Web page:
David Steele: Underneath The Ice
He's a writer of sophisticated songs, incorporating insightful, perceptive lyrics and heartfelt music that appeals to mature, discerning listeners everywhere.
But discerning doesn't mean a cult listenership - David Steele's spanning of soft rock to ballads, with a distinctive voice that recalls a warmer, more intimate version of Sting,shows this man has the ability to reach a truly wide audience.
Steele is multi-talented - he can sing and play a wide variety of styles, from blues to ballads , from acoustic to hard rock. Yet while Underneath The Ice possesses an eclectic range of mostly mid-tempo songs, it has a distinct, unifying
style. Part of that comes from the opportunity to make a record: Steele might be an accomplished guitarist with a voice of genuine richness and brooding depth, but it was only in the mid-nineties that he decided to concentrate seriously on his own music and Underneath The Ice is his debut album (he already has enough new material for a follow-up).
Another reason is John Halliday and Brett Gordon's sympathetic production at Oxford's independent Shonk Studios, and the album's mastering by
Tim Turan at Turan Audio. It's released on Force Majeure, a new independent label dedicated to finding and promoting new talent with real musical ability, which, strange as it may seem, can get overlooked by the majors....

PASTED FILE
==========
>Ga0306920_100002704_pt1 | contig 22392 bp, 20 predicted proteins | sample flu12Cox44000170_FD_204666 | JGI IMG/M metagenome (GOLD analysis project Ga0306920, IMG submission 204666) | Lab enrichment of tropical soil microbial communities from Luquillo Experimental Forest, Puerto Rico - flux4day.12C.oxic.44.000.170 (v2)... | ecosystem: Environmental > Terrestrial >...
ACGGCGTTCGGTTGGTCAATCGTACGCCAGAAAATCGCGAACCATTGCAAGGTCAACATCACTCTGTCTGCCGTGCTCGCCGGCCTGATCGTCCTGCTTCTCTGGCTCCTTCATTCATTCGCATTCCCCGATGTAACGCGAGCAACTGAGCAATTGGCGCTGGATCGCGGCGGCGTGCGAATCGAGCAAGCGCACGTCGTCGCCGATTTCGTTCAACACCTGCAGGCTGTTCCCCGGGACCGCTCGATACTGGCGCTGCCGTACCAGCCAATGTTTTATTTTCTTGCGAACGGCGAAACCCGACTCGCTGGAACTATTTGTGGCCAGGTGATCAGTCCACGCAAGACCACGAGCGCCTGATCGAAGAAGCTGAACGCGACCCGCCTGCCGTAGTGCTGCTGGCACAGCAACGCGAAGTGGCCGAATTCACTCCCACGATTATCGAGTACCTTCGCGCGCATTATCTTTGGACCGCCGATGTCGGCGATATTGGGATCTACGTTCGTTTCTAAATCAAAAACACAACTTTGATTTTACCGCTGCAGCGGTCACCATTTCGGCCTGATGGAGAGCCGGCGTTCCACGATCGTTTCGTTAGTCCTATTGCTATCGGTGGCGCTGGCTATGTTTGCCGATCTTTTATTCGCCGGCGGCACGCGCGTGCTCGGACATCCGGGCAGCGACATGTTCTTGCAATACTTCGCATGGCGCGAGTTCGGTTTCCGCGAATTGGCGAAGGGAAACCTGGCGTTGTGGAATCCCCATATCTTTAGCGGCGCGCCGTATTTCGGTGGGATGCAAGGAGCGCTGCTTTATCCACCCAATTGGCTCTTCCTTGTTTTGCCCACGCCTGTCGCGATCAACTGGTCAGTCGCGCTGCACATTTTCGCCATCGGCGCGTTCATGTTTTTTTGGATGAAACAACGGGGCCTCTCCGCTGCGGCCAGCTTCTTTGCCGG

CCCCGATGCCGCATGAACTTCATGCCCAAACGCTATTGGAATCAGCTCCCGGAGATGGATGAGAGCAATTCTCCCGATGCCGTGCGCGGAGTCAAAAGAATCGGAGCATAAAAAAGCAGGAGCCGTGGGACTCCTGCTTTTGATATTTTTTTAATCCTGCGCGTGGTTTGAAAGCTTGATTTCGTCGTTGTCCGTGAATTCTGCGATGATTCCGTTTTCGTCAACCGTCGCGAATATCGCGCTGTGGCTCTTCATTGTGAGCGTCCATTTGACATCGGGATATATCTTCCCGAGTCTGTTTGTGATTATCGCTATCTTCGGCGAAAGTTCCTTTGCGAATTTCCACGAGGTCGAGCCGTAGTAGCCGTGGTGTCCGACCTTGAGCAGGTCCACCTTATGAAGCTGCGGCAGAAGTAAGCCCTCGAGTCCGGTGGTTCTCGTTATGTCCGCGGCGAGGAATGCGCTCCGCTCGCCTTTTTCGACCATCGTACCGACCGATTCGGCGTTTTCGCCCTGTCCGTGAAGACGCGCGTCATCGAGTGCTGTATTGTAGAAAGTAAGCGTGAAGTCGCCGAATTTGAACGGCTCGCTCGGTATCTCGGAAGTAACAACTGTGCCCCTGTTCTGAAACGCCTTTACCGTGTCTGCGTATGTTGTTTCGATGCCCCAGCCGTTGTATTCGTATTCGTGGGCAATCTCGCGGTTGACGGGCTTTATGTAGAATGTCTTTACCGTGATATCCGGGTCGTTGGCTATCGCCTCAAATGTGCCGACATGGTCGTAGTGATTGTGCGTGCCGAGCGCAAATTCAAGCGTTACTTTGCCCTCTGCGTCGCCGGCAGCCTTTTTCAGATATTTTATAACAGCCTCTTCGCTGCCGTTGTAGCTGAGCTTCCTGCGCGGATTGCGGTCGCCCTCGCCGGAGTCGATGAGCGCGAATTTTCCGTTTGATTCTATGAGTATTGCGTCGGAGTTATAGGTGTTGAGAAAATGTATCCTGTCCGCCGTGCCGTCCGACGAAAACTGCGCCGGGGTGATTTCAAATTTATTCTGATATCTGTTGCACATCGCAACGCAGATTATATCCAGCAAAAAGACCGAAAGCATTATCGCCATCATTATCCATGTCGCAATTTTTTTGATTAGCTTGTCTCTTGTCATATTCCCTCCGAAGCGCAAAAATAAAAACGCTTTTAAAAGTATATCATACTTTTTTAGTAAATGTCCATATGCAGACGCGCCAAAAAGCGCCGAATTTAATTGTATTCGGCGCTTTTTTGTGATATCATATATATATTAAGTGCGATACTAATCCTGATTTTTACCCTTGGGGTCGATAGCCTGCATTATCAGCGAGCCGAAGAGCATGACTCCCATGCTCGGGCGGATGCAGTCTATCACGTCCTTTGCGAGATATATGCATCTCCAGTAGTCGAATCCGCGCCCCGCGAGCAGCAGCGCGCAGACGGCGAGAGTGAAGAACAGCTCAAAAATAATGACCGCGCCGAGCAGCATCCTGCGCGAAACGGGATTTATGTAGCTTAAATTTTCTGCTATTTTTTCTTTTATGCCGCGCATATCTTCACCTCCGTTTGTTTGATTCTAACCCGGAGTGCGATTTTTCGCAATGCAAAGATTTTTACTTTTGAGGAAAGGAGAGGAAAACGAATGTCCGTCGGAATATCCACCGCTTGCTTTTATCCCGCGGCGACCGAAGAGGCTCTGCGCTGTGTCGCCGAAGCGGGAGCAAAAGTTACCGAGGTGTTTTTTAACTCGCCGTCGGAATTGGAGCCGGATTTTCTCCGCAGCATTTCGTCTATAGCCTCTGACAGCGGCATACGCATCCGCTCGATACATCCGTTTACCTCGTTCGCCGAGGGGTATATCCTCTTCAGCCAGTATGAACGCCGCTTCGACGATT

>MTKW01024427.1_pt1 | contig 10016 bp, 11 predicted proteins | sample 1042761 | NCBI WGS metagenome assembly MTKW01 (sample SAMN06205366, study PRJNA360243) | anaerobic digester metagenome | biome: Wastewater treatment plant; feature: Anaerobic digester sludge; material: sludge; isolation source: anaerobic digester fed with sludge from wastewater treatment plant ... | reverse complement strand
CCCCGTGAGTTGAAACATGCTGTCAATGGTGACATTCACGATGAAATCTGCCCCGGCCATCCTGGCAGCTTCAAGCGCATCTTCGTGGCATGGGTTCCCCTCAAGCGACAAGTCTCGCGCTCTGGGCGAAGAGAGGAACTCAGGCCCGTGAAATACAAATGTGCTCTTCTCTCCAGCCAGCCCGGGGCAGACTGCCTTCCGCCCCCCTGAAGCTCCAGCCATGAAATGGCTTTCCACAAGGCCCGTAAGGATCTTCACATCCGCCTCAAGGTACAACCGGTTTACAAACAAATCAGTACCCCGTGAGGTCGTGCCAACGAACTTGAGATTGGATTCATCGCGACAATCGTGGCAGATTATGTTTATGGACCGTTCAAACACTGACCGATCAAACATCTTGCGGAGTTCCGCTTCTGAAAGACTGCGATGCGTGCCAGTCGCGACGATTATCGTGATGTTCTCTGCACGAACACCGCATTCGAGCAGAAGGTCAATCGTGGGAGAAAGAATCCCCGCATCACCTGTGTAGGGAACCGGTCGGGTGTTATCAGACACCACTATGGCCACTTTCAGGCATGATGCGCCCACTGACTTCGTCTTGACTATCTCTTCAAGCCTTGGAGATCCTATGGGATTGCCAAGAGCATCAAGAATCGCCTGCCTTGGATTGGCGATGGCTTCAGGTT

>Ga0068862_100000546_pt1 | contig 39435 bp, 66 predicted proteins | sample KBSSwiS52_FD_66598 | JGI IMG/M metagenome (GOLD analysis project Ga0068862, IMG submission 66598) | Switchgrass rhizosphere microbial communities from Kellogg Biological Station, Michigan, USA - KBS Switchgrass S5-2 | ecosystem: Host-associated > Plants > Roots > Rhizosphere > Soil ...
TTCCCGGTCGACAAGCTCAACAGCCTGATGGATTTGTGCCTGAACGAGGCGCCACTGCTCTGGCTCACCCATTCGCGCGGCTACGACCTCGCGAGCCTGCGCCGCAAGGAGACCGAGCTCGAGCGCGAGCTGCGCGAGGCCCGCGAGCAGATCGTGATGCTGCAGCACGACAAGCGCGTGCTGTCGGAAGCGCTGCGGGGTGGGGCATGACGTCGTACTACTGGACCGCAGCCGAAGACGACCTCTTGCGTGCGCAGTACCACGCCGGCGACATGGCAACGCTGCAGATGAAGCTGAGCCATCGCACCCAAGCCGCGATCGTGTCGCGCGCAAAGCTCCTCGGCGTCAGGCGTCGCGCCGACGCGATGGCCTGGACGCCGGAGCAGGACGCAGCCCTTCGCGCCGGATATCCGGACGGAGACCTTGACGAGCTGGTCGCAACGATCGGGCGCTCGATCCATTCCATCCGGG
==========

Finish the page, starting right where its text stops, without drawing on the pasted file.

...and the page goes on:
If, in a way, Steele has overlooked himself until now, he hasn't shirked from looking inward at every opportunity. If the album has a subject matter, it can be summed up as David's life experiences, in all its forms. The title track, for example, represents his take
on where he is right now, metaphorically - cocooned, comfortable even, in a netherworld to which it's all too easy to become accustomed, unable to break through the "glass ceiling" of ice into the stratosphere of stardom above.
It is no coincidence that the track is followed by the determinedly optimistic and up-tempo "Rise Up." "Wings to Fly", the great opening track, embodies an imaginative take on relationships. Like other songs on the
album, ("Ghosts" and "Rolling River" to name but two), it is the tenderest of melodies, but shot through with emotional muscle. Each song, in its own way, says something about the way we live our lives - the experiences and chance encounters which shape our thoughts, ambitions and achievements - and puts it to the kind of tune that can be universally connected to.
David is ably supported by his band on the album , which comprises drummer John Halliday and bass
guitarist Brett Gordon (ex-members of the Oxford band, the Candyskins), together with Dan O'Donnell on guitar and Jack Pescod on keyboards. They can swing, as on "Disappear", sparkle and canter on "Bethlehem" (an intriguing approach to the adulation, that, by rights, will come his way…) or hauntingly pulse at the back of the closing "Blind".
As Steele himself says, "It's all too easy to get used to living in the under-achieving comfort-zone which I
describe as 'underneath the ice.' But now it really is time to 'break on through to the other side'." (With apologies to one Jim Morrison….)